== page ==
Tuesday, July 8, 2008

Reflections On The Greatest Sporting Event Ever

Frequently in the sporting world, not to mention news in general, once a notable event has concluded and the appropriate articles written, we in our short attention-span-having splendor do what comes naturally. We move on to new issues.
By yesterday morning, ESPN and CNNSI had dropped the Nadal-Federer epic final from their respective front pages completely. The only mention of Nadal was that he had pulled out of this week's Stuttgart tourney. You had to search into the website to find the substantive summaries and editorials. Just like that, a once in a lifetime event begins to slip from our consciousness.
That, my friends, is something that I'm just not okay with; I believe this match does demand a bit more reflection, because we may never see its equal in our lifetimes. I don't; however, wish to rehash the match shot for shot (though I don't think it will ever be deleted from my DVR) or discuss player statistics.
The impact of this match was larger than any of that, and I'm not the only one who feels that way. On "Pardon The Interruption" yesterday, a show that notoriously relegates tennis to the back bench, the first 4 minutes of the program were spent discussing what transpired at the All England the day before. More than that, the discussion was not a loud bashing of Federer or elevation of Nadal. No, it was a discussion about just how huge this classic was in the sporting pantheon and whether it will bring about a tennis renaissance in America.
On ESPN Classic, the match was re-aired yesterday as an "Instant Classic". That is the billing usually reserved for Super Bowls, college sports or MLB playoff games. Again, there is a most satisfying tenor of recognition of what happened; that we need to see it again and again to believe it.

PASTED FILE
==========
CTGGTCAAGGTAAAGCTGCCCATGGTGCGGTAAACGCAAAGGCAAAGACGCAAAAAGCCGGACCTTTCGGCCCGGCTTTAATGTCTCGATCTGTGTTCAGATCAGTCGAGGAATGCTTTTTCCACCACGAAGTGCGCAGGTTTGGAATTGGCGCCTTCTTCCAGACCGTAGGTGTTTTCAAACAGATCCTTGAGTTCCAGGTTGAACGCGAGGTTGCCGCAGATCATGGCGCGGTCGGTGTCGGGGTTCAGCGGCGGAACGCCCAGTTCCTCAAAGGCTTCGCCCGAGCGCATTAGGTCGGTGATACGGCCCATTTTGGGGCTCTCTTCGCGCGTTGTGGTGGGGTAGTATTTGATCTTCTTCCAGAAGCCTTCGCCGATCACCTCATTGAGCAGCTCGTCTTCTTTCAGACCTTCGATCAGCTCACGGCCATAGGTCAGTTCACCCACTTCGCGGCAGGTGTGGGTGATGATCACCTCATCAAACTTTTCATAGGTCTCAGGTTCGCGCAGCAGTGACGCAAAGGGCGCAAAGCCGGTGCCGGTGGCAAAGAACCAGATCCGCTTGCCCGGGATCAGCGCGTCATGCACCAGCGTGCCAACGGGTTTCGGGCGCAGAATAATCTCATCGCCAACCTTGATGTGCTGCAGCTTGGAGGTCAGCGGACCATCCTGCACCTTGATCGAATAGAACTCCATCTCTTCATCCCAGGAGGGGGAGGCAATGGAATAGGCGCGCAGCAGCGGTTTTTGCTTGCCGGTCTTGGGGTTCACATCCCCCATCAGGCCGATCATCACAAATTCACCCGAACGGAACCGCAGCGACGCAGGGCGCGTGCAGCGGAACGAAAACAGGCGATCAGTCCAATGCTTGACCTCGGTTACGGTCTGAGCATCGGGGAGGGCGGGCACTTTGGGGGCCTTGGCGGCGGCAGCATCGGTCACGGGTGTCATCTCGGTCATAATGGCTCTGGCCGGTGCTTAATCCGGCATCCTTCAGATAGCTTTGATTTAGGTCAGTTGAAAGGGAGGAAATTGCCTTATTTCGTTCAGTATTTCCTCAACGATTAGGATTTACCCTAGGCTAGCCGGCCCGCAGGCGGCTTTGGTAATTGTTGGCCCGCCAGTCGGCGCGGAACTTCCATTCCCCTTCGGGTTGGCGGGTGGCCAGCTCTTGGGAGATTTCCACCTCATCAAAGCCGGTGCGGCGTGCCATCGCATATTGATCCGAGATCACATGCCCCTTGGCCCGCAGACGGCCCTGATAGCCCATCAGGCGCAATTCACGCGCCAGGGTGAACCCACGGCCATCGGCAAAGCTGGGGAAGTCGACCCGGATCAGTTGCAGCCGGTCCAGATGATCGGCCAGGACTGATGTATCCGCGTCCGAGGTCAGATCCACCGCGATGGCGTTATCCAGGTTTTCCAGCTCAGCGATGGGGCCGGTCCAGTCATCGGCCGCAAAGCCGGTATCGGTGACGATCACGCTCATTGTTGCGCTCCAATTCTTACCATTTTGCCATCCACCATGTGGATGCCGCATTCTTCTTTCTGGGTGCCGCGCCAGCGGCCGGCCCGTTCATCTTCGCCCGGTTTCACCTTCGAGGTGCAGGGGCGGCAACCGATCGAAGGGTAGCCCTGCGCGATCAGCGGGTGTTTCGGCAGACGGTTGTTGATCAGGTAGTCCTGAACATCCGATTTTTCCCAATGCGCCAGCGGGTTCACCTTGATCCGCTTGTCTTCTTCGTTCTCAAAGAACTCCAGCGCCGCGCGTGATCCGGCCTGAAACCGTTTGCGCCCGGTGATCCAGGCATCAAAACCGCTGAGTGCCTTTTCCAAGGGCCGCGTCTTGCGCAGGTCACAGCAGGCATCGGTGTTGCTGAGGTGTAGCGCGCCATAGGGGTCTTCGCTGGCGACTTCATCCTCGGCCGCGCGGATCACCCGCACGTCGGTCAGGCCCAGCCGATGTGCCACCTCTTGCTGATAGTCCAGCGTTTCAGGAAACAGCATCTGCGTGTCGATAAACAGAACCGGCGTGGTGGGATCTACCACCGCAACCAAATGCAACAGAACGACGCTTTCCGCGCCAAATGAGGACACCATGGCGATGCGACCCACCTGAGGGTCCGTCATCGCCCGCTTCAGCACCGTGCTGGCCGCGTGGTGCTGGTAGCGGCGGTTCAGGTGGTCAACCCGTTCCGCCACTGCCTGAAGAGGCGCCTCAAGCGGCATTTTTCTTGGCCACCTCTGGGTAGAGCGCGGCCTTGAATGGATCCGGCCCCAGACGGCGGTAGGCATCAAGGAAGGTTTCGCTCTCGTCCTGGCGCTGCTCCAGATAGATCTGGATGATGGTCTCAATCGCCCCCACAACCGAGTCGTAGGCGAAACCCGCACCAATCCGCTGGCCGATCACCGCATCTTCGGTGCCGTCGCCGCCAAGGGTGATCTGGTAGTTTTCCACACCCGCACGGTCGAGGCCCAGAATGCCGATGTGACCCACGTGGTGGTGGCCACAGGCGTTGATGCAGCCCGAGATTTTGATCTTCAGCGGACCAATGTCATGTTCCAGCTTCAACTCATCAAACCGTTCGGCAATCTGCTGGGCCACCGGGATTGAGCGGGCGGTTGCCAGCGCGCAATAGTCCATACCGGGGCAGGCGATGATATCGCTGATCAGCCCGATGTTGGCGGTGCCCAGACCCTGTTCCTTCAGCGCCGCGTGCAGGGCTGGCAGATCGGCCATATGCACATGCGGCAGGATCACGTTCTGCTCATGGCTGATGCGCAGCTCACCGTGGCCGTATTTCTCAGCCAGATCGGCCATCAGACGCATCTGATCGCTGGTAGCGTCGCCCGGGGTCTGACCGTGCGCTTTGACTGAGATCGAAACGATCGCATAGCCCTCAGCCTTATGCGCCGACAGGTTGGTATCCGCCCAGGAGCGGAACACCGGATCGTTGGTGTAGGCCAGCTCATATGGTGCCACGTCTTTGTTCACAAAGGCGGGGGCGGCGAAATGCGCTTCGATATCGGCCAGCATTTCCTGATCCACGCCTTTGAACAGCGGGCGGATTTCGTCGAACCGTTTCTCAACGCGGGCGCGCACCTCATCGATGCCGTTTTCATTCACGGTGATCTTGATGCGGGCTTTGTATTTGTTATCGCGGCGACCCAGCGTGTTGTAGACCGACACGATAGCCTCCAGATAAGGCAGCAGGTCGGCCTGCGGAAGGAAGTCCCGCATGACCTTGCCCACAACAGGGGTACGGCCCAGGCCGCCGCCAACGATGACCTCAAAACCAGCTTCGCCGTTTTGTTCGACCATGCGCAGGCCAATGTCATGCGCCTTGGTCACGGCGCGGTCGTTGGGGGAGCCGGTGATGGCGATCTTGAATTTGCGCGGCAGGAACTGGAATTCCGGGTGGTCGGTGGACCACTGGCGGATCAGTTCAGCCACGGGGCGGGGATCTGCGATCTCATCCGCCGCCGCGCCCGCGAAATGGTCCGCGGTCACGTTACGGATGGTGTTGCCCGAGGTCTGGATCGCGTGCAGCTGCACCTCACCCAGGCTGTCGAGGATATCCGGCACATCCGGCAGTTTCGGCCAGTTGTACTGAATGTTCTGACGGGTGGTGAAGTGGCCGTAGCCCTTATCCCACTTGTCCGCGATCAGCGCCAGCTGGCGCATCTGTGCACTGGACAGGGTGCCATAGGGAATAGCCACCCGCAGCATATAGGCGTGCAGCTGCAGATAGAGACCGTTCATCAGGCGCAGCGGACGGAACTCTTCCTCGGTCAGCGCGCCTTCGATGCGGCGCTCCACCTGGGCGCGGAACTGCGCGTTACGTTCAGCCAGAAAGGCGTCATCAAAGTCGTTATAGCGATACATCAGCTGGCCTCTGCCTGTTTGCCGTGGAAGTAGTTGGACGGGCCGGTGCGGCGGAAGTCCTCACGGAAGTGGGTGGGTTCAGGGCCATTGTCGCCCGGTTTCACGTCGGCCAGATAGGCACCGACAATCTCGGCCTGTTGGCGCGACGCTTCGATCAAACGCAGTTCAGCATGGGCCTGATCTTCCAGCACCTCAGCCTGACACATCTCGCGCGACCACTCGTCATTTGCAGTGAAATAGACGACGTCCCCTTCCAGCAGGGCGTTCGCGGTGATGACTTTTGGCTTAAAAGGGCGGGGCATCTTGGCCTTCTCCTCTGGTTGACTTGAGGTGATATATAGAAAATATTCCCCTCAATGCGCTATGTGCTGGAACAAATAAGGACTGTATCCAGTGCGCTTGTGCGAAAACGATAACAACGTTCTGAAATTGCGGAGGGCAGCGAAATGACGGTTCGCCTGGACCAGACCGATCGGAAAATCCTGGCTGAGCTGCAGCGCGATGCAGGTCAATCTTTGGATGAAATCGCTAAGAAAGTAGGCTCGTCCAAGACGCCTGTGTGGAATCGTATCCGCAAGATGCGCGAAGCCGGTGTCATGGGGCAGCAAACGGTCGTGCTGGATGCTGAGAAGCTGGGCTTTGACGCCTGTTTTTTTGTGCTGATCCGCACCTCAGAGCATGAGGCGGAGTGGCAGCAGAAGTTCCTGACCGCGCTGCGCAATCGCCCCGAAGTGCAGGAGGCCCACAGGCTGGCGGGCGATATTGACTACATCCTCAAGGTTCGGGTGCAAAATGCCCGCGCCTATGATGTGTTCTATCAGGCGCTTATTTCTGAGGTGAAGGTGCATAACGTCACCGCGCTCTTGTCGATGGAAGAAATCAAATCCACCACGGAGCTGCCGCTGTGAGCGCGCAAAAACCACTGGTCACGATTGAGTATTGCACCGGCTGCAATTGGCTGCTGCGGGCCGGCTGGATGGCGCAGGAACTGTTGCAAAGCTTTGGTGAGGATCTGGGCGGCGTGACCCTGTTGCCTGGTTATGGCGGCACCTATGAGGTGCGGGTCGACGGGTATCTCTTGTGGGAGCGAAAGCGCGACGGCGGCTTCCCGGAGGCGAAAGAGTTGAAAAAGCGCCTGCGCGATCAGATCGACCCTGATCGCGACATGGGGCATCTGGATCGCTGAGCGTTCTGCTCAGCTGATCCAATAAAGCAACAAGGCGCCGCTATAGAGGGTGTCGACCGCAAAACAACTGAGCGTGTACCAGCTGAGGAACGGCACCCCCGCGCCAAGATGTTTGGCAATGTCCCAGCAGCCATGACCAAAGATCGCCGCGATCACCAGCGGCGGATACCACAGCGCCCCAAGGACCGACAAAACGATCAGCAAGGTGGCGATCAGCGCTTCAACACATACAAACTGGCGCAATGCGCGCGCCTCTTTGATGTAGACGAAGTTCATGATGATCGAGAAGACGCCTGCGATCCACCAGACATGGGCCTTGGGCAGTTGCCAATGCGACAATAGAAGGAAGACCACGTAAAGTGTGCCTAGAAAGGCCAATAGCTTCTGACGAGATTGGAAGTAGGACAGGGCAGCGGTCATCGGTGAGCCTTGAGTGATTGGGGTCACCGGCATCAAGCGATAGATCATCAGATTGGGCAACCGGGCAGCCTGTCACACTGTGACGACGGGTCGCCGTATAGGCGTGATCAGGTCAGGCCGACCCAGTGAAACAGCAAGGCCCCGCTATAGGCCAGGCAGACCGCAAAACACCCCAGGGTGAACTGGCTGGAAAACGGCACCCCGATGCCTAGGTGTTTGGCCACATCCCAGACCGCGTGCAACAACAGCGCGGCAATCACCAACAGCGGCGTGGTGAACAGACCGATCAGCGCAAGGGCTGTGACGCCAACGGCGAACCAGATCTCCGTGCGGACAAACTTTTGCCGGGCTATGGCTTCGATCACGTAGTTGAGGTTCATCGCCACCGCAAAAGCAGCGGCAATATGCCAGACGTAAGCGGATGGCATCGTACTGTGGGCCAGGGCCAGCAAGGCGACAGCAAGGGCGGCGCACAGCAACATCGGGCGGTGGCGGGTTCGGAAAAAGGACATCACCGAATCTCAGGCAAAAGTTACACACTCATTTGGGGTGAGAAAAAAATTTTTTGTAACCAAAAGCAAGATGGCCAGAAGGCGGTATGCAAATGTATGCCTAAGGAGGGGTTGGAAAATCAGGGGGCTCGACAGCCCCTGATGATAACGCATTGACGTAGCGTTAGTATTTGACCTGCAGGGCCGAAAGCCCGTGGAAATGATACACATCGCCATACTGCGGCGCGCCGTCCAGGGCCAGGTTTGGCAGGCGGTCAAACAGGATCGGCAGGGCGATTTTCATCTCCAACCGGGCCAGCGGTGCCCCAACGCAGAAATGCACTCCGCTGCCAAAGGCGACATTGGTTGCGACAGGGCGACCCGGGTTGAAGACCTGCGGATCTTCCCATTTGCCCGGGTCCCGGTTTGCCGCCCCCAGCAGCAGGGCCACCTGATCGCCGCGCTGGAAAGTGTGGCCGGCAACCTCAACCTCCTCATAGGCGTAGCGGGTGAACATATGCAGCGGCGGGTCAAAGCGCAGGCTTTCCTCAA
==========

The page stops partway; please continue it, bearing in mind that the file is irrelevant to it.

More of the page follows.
In the world of tennis writing, of course this match is still on everyone's tongues and keyboards. The good thing is we are starting to see some interesting reflection, photos, and video compilations as the size and structure of the battle is dissected. With months to go before the US Open, this will certainly continue to dominate the conversation of the tennis fan and cogniscenti alike.
The greatest and most unique recognition I've seen thus far came from the NY Times. Yesterday there were two stories about the match, coverage usually reserved for Super Bowls and World Series'. Clearly a good start, but today was the exclamation point. For the first time I can recall in the 5 years I've been getting the Times online, there was an editorial about sports. It wasn't the Giants winning the Super Bowl, or the travails of the Yankees, it was Rafa and Roger.
Certainly, this classic will be on all of the year-end "best of" lists, but I am certain that it will, over time, transcend those labels. This contest will become a magnum opus for us to reminisce about, re-watch, read and write about. This was history unfolding in front of us and the sporting public is clearly not ready to let it go.
Of course time will move on and ardor will cool, but when the 2008 Wimbledon final between Rafael Nadal and Roger Federer finds its way onto bookshelves and into all-time highlight reels, it will always be our privilege to remember when we were witnesses to sporting history.

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